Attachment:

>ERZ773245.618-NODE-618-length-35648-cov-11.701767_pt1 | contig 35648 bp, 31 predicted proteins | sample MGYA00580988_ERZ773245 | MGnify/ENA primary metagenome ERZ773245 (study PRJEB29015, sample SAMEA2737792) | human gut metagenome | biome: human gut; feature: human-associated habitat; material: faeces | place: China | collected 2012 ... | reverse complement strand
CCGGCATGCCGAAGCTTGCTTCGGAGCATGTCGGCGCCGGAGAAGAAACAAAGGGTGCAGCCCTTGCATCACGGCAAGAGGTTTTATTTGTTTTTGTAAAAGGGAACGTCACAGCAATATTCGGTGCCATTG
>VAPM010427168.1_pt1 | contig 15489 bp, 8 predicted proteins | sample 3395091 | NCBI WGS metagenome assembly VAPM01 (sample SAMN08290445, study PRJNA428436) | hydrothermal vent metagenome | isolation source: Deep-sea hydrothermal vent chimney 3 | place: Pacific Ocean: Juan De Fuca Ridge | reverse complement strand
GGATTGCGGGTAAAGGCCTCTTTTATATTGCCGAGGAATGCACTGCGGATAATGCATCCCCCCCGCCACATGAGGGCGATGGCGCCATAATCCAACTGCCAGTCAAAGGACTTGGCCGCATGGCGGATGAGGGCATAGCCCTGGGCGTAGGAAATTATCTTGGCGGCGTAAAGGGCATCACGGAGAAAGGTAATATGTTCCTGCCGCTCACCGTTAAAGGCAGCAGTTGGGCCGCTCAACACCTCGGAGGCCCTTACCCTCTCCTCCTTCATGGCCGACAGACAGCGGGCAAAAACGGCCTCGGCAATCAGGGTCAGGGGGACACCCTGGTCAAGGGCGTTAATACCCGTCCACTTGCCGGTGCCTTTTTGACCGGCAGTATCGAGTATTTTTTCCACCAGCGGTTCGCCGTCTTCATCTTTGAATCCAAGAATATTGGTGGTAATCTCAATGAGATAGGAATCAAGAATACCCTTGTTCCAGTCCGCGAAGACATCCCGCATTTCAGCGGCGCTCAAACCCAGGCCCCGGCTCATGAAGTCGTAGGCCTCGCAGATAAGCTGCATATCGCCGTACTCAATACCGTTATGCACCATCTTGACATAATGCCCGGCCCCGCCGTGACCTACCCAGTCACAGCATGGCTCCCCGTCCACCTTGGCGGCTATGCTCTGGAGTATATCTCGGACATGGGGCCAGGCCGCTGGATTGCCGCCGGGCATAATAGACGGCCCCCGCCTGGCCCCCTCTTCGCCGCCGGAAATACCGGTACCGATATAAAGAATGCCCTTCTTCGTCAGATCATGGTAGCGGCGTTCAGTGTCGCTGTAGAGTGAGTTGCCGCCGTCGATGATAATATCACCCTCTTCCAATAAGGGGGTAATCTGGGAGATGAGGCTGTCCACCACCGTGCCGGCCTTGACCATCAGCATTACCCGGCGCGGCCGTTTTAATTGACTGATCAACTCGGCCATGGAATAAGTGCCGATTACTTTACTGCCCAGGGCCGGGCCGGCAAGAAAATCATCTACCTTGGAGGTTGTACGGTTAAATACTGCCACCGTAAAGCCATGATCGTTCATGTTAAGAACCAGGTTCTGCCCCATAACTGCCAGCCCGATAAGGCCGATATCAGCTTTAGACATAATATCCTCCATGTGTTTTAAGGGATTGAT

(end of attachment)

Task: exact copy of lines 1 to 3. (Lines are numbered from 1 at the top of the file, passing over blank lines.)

>ERZ773245.618-NODE-618-length-35648-cov-11.701767_pt1 | contig 35648 bp, 31 predicted proteins | sample MGYA00580988_ERZ773245 | MGnify/ENA primary metagenome ERZ773245 (study PRJEB29015, sample SAMEA2737792) | human gut metagenome | biome: human gut; feature: human-associated habitat; material: faeces | place: China | collected 2012 ... | reverse complement strand
CCGGCATGCCGAAGCTTGCTTCGGAGCATGTCGGCGCCGGAGAAGAAACAAAGGGTGCAGCCCTTGCATCACGGCAAGAGGTTTTATTTGTTTTTGTAAAAGGGAACGTCACAGCAATATTCGGTGCCATTG
>VAPM010427168.1_pt1 | contig 15489 bp, 8 predicted proteins | sample 3395091 | NCBI WGS metagenome assembly VAPM01 (sample SAMN08290445, study PRJNA428436) | hydrothermal vent metagenome | isolation source: Deep-sea hydrothermal vent chimney 3 | place: Pacific Ocean: Juan De Fuca Ridge | reverse complement strand